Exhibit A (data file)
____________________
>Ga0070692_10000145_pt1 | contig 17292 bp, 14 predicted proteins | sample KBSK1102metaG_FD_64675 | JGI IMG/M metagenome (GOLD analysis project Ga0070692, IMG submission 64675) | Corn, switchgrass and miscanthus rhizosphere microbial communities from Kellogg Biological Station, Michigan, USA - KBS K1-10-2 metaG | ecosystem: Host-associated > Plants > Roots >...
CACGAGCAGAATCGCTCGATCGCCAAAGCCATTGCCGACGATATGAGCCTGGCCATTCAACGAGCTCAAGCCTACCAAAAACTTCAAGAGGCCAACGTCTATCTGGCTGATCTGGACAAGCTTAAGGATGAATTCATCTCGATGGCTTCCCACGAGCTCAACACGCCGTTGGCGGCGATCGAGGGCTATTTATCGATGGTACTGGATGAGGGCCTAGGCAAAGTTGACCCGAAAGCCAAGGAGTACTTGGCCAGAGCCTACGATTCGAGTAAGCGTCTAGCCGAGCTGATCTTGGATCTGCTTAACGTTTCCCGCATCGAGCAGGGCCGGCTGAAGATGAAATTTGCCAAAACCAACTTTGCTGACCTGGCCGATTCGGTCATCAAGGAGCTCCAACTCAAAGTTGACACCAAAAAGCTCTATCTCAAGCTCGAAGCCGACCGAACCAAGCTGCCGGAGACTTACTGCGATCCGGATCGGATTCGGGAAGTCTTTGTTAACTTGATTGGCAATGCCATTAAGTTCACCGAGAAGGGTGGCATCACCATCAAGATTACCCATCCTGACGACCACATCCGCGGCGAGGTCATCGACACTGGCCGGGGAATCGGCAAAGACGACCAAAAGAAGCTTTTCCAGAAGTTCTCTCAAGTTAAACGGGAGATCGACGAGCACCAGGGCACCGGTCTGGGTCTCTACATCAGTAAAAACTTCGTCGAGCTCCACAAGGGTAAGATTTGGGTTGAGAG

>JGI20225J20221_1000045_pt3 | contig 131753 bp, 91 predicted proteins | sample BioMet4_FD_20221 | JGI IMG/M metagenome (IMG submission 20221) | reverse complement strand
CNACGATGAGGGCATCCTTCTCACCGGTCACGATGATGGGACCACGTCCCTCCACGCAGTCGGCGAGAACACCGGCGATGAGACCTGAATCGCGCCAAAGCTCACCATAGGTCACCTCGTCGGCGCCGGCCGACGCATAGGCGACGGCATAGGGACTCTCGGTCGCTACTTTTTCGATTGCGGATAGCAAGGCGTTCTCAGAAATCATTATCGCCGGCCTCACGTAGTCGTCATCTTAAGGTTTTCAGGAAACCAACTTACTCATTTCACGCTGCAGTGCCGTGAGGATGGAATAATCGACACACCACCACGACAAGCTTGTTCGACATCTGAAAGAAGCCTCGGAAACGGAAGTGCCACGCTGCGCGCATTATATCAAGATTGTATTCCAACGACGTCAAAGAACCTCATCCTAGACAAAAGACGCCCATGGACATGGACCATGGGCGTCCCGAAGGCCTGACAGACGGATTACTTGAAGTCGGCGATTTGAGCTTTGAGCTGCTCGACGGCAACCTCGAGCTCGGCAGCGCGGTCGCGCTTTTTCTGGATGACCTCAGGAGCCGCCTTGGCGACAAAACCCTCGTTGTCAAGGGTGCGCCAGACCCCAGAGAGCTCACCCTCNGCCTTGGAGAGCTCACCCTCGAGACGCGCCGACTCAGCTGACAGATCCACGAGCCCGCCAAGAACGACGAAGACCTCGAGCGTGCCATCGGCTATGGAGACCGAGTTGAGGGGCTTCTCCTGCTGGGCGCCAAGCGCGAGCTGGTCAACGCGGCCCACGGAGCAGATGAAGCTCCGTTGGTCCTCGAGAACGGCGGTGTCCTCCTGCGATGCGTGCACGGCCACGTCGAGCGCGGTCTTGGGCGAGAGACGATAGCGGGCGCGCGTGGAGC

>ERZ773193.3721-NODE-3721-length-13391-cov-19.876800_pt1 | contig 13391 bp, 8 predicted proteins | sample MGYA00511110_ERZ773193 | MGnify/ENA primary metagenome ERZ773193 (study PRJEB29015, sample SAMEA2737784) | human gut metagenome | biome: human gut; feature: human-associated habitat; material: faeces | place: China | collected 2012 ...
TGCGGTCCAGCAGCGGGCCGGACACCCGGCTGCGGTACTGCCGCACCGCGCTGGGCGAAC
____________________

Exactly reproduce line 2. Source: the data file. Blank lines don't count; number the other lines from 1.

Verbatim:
CACGAGCAGAATCGCTCGATCGCCAAAGCCATTGCCGACGATATGAGCCTGGCCATTCAACGAGCTCAAGCCTACCAAAAACTTCAAGAGGCCAACGTCTATCTGGCTGATCTGGACAAGCTTAAGGATGAATTCATCTCGATGGCTTCCCACGAGCTCAACACGCCGTTGGCGGCGATCGAGGGCTATTTATCGATGGTACTGGATGAGGGCCTAGGCAAAGTTGACCCGAAAGCCAAGGAGTACTTGGCCAGAGCCTACGATTCGAGTAAGCGTCTAGCCGAGCTGATCTTGGATCTGCTTAACGTTTCCCGCATCGAGCAGGGCCGGCTGAAGATGAAATTTGCCAAAACCAACTTTGCTGACCTGGCCGATTCGGTCATCAAGGAGCTCCAACTCAAAGTTGACACCAAAAAGCTCTATCTCAAGCTCGAAGCCGACCGAACCAAGCTGCCGGAGACTTACTGCGATCCGGATCGGATTCGGGAAGTCTTTGTTAACTTGATTGGCAATGCCATTAAGTTCACCGAGAAGGGTGGCATCACCATCAAGATTACCCATCCTGACGACCACATCCGCGGCGAGGTCATCGACACTGGCCGGGGAATCGGCAAAGACGACCAAAAGAAGCTTTTCCAGAAGTTCTCTCAAGTTAAACGGGAGATCGACGAGCACCAGGGCACCGGTCTGGGTCTCTACATCAGTAAAAACTTCGTCGAGCTCCACAAGGGTAAGATTTGGGTTGAGAG